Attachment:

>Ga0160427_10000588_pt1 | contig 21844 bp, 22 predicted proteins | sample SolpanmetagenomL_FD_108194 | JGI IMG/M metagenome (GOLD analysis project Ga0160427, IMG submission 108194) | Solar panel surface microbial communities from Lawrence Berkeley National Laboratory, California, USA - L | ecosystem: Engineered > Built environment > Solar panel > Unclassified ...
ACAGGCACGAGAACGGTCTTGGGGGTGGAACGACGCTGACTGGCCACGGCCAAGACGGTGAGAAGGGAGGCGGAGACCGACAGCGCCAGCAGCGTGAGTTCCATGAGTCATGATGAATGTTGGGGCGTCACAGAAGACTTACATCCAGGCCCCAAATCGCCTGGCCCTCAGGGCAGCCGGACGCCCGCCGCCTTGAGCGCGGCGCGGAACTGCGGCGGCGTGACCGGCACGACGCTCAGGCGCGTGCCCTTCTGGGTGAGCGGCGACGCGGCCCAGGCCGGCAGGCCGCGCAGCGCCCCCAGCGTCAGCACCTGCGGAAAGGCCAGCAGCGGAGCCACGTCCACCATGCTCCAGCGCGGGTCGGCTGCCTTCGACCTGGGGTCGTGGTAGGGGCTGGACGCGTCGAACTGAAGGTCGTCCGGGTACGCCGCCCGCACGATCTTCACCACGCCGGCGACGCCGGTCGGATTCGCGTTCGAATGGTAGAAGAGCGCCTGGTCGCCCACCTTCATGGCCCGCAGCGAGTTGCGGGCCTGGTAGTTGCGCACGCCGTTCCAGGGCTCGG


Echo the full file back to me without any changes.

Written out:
>Ga0160427_10000588_pt1 | contig 21844 bp, 22 predicted proteins | sample SolpanmetagenomL_FD_108194 | JGI IMG/M metagenome (GOLD analysis project Ga0160427, IMG submission 108194) | Solar panel surface microbial communities from Lawrence Berkeley National Laboratory, California, USA - L | ecosystem: Engineered > Built environment > Solar panel > Unclassified ...
ACAGGCACGAGAACGGTCTTGGGGGTGGAACGACGCTGACTGGCCACGGCCAAGACGGTGAGAAGGGAGGCGGAGACCGACAGCGCCAGCAGCGTGAGTTCCATGAGTCATGATGAATGTTGGGGCGTCACAGAAGACTTACATCCAGGCCCCAAATCGCCTGGCCCTCAGGGCAGCCGGACGCCCGCCGCCTTGAGCGCGGCGCGGAACTGCGGCGGCGTGACCGGCACGACGCTCAGGCGCGTGCCCTTCTGGGTGAGCGGCGACGCGGCCCAGGCCGGCAGGCCGCGCAGCGCCCCCAGCGTCAGCACCTGCGGAAAGGCCAGCAGCGGAGCCACGTCCACCATGCTCCAGCGCGGGTCGGCTGCCTTCGACCTGGGGTCGTGGTAGGGGCTGGACGCGTCGAACTGAAGGTCGTCCGGGTACGCCGCCCGCACGATCTTCACCACGCCGGCGACGCCGGTCGGATTCGCGTTCGAATGGTAGAAGAGCGCCTGGTCGCCCACCTTCATGGCCCGCAGCGAGTTGCGGGCCTGGTAGTTGCGCACGCCGTTCCAGGGCTCGG